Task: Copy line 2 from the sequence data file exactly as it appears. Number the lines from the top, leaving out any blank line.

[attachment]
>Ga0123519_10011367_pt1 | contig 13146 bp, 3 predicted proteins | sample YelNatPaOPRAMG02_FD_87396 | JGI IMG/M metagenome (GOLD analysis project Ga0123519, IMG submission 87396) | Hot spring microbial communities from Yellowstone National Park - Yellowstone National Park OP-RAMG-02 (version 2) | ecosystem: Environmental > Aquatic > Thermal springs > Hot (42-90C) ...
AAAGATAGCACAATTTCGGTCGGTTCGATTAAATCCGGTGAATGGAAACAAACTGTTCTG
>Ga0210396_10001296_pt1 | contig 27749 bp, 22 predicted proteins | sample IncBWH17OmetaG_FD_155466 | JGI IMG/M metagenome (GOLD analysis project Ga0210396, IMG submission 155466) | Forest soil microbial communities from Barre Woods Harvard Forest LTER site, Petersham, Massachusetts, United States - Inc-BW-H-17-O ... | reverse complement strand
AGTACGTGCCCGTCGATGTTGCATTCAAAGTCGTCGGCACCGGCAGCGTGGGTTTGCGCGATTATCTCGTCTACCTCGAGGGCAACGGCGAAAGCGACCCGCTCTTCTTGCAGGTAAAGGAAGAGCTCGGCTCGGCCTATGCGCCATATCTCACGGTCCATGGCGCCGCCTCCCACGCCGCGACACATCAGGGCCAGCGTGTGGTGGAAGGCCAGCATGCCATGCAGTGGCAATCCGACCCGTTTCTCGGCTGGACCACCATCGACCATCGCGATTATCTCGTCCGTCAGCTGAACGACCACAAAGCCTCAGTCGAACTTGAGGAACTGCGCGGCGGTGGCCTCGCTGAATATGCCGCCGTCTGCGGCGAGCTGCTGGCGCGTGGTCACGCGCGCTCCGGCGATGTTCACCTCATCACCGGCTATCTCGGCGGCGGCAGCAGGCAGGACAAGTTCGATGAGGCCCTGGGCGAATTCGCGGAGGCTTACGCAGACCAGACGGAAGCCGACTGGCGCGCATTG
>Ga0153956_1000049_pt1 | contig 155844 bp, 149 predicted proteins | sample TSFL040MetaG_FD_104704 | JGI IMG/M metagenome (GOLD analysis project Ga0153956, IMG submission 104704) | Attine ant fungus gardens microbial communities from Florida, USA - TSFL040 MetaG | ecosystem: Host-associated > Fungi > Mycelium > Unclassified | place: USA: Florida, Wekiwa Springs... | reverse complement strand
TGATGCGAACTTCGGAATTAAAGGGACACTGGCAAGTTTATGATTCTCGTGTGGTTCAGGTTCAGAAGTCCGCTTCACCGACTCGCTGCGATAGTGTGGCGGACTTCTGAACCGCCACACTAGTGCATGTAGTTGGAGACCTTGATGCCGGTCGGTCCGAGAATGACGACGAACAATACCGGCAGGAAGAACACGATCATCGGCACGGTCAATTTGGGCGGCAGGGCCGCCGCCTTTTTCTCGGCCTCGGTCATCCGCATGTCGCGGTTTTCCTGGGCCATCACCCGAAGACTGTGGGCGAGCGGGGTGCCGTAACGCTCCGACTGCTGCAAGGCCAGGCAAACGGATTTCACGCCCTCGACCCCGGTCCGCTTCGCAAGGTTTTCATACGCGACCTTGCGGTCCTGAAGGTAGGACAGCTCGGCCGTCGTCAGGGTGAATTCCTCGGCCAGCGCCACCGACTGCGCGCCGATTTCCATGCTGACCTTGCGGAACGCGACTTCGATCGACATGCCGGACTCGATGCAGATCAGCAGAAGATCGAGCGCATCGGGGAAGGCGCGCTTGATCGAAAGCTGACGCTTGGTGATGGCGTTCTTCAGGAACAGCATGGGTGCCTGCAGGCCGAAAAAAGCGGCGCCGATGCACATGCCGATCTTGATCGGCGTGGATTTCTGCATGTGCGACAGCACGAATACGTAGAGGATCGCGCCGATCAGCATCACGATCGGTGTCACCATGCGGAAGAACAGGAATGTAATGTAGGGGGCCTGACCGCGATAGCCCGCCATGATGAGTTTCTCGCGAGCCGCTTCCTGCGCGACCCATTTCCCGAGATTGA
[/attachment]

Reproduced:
AAAGATAGCACAATTTCGGTCGGTTCGATTAAATCCGGTGAATGGAAACAAACTGTTCTG